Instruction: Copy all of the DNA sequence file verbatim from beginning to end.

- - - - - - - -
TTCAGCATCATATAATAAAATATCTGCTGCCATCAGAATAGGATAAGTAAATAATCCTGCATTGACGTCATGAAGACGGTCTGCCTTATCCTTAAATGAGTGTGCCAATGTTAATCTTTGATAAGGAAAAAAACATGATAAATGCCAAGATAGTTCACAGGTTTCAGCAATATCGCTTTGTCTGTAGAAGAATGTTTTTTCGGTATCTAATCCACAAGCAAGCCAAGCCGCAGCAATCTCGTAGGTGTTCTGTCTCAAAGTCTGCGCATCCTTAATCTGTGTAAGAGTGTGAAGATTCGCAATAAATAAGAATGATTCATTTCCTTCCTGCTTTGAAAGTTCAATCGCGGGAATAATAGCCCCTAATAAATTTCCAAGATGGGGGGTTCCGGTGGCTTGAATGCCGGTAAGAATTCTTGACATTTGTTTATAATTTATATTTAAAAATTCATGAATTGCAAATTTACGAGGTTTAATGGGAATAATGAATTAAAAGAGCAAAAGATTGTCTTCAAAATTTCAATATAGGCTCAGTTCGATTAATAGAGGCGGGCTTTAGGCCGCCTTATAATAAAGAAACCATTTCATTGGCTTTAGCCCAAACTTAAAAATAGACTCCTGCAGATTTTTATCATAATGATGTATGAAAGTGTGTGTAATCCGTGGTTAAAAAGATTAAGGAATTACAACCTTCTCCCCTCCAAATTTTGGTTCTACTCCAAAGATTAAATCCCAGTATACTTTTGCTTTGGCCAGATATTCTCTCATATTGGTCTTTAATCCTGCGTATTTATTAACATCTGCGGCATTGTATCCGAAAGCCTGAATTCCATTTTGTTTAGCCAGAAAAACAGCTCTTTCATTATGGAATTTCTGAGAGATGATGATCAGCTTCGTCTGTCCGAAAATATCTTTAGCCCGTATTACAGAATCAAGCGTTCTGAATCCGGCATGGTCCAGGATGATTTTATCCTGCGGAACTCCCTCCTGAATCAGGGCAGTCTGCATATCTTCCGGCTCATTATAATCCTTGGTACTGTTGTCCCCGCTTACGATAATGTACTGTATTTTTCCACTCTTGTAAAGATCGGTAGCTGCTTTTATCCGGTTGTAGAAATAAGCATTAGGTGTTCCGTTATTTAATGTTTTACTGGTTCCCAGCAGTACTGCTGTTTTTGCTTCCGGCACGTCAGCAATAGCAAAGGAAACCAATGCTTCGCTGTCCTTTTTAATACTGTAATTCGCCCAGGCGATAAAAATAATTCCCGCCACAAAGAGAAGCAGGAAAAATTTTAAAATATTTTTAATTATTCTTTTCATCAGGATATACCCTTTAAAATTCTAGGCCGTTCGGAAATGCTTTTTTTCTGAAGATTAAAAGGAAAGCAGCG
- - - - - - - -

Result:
TTCAGCATCATATAATAAAATATCTGCTGCCATCAGAATAGGATAAGTAAATAATCCTGCATTGACGTCATGAAGACGGTCTGCCTTATCCTTAAATGAGTGTGCCAATGTTAATCTTTGATAAGGAAAAAAACATGATAAATGCCAAGATAGTTCACAGGTTTCAGCAATATCGCTTTGTCTGTAGAAGAATGTTTTTTCGGTATCTAATCCACAAGCAAGCCAAGCCGCAGCAATCTCGTAGGTGTTCTGTCTCAAAGTCTGCGCATCCTTAATCTGTGTAAGAGTGTGAAGATTCGCAATAAATAAGAATGATTCATTTCCTTCCTGCTTTGAAAGTTCAATCGCGGGAATAATAGCCCCTAATAAATTTCCAAGATGGGGGGTTCCGGTGGCTTGAATGCCGGTAAGAATTCTTGACATTTGTTTATAATTTATATTTAAAAATTCATGAATTGCAAATTTACGAGGTTTAATGGGAATAATGAATTAAAAGAGCAAAAGATTGTCTTCAAAATTTCAATATAGGCTCAGTTCGATTAATAGAGGCGGGCTTTAGGCCGCCTTATAATAAAGAAACCATTTCATTGGCTTTAGCCCAAACTTAAAAATAGACTCCTGCAGATTTTTATCATAATGATGTATGAAAGTGTGTGTAATCCGTGGTTAAAAAGATTAAGGAATTACAACCTTCTCCCCTCCAAATTTTGGTTCTACTCCAAAGATTAAATCCCAGTATACTTTTGCTTTGGCCAGATATTCTCTCATATTGGTCTTTAATCCTGCGTATTTATTAACATCTGCGGCATTGTATCCGAAAGCCTGAATTCCATTTTGTTTAGCCAGAAAAACAGCTCTTTCATTATGGAATTTCTGAGAGATGATGATCAGCTTCGTCTGTCCGAAAATATCTTTAGCCCGTATTACAGAATCAAGCGTTCTGAATCCGGCATGGTCCAGGATGATTTTATCCTGCGGAACTCCCTCCTGAATCAGGGCAGTCTGCATATCTTCCGGCTCATTATAATCCTTGGTACTGTTGTCCCCGCTTACGATAATGTACTGTATTTTTCCACTCTTGTAAAGATCGGTAGCTGCTTTTATCCGGTTGTAGAAATAAGCATTAGGTGTTCCGTTATTTAATGTTTTACTGGTTCCCAGCAGTACTGCTGTTTTTGCTTCCGGCACGTCAGCAATAGCAAAGGAAACCAATGCTTCGCTGTCCTTTTTAATACTGTAATTCGCCCAGGCGATAAAAATAATTCCCGCCACAAAGAGAAGCAGGAAAAATTTTAAAATATTTTTAATTATTCTTTTCATCAGGATATACCCTTTAAAATTCTAGGCCGTTCGGAAATGCTTTTTTTCTGAAGATTAAAAGGAAAGCAGCG